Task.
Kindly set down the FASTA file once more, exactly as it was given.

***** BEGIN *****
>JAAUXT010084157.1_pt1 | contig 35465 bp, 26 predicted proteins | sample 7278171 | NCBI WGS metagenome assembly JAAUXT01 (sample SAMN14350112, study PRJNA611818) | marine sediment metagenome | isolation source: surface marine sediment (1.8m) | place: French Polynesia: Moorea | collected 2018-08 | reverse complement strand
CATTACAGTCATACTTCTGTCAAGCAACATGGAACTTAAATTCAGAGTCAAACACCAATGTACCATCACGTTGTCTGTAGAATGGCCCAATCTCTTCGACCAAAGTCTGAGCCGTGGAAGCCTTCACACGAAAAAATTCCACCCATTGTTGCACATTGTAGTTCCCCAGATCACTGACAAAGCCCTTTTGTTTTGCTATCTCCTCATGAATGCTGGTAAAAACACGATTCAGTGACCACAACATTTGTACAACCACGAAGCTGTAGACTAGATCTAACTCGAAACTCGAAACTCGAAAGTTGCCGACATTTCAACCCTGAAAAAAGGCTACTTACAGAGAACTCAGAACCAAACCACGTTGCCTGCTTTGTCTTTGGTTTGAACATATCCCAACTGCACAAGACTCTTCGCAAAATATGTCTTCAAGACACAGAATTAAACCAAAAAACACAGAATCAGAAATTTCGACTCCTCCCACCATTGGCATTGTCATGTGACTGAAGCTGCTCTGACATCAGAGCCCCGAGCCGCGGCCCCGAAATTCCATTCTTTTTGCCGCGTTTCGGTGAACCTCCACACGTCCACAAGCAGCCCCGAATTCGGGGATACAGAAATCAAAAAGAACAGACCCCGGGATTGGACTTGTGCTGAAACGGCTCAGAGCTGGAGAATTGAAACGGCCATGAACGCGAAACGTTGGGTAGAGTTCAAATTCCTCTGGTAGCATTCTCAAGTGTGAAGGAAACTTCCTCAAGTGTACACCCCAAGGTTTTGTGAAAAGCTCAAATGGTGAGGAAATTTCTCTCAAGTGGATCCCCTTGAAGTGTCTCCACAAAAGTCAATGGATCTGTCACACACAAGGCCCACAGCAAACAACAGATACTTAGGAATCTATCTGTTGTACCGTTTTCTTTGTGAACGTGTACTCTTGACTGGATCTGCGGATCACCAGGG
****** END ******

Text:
>JAAUXT010084157.1_pt1 | contig 35465 bp, 26 predicted proteins | sample 7278171 | NCBI WGS metagenome assembly JAAUXT01 (sample SAMN14350112, study PRJNA611818) | marine sediment metagenome | isolation source: surface marine sediment (1.8m) | place: French Polynesia: Moorea | collected 2018-08 | reverse complement strand
CATTACAGTCATACTTCTGTCAAGCAACATGGAACTTAAATTCAGAGTCAAACACCAATGTACCATCACGTTGTCTGTAGAATGGCCCAATCTCTTCGACCAAAGTCTGAGCCGTGGAAGCCTTCACACGAAAAAATTCCACCCATTGTTGCACATTGTAGTTCCCCAGATCACTGACAAAGCCCTTTTGTTTTGCTATCTCCTCATGAATGCTGGTAAAAACACGATTCAGTGACCACAACATTTGTACAACCACGAAGCTGTAGACTAGATCTAACTCGAAACTCGAAACTCGAAAGTTGCCGACATTTCAACCCTGAAAAAAGGCTACTTACAGAGAACTCAGAACCAAACCACGTTGCCTGCTTTGTCTTTGGTTTGAACATATCCCAACTGCACAAGACTCTTCGCAAAATATGTCTTCAAGACACAGAATTAAACCAAAAAACACAGAATCAGAAATTTCGACTCCTCCCACCATTGGCATTGTCATGTGACTGAAGCTGCTCTGACATCAGAGCCCCGAGCCGCGGCCCCGAAATTCCATTCTTTTTGCCGCGTTTCGGTGAACCTCCACACGTCCACAAGCAGCCCCGAATTCGGGGATACAGAAATCAAAAAGAACAGACCCCGGGATTGGACTTGTGCTGAAACGGCTCAGAGCTGGAGAATTGAAACGGCCATGAACGCGAAACGTTGGGTAGAGTTCAAATTCCTCTGGTAGCATTCTCAAGTGTGAAGGAAACTTCCTCAAGTGTACACCCCAAGGTTTTGTGAAAAGCTCAAATGGTGAGGAAATTTCTCTCAAGTGGATCCCCTTGAAGTGTCTCCACAAAAGTCAATGGATCTGTCACACACAAGGCCCACAGCAAACAACAGATACTTAGGAATCTATCTGTTGTACCGTTTTCTTTGTGAACGTGTACTCTTGACTGGATCTGCGGATCACCAGGG